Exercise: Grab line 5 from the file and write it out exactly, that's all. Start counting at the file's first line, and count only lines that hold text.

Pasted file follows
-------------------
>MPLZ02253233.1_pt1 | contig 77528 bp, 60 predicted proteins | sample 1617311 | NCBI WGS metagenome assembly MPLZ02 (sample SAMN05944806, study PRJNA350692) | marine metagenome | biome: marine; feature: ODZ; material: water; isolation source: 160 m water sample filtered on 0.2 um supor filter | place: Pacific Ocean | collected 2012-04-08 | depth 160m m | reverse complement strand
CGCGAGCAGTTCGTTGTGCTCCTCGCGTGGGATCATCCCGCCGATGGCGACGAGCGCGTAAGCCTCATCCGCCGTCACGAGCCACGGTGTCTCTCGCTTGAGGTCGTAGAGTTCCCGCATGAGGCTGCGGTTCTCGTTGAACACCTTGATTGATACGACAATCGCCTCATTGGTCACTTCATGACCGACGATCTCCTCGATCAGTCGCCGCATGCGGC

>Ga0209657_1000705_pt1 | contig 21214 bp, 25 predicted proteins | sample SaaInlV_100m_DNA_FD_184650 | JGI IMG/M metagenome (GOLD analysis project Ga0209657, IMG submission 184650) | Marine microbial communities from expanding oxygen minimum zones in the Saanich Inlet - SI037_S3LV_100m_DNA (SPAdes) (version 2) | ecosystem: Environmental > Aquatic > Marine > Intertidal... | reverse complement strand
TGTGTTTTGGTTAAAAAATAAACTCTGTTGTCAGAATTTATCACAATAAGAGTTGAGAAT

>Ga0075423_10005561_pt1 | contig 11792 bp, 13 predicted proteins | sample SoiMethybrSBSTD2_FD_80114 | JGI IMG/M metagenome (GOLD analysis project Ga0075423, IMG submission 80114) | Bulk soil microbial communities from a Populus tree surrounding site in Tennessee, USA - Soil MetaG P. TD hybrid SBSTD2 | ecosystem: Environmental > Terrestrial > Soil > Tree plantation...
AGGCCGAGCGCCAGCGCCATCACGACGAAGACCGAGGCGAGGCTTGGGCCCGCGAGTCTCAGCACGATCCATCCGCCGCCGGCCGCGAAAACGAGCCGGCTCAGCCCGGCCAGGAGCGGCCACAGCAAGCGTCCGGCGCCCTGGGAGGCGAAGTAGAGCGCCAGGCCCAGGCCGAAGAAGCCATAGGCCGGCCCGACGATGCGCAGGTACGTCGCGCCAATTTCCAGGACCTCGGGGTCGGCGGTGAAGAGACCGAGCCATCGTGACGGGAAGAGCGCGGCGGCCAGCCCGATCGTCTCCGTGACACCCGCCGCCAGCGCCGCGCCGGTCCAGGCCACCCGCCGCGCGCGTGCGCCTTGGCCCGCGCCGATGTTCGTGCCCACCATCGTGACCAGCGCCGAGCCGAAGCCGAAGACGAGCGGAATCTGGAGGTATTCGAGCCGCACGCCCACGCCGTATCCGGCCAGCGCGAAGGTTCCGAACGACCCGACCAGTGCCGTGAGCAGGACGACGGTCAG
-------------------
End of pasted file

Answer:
>Ga0075423_10005561_pt1 | contig 11792 bp, 13 predicted proteins | sample SoiMethybrSBSTD2_FD_80114 | JGI IMG/M metagenome (GOLD analysis project Ga0075423, IMG submission 80114) | Bulk soil microbial communities from a Populus tree surrounding site in Tennessee, USA - Soil MetaG P. TD hybrid SBSTD2 | ecosystem: Environmental > Terrestrial > Soil > Tree plantation...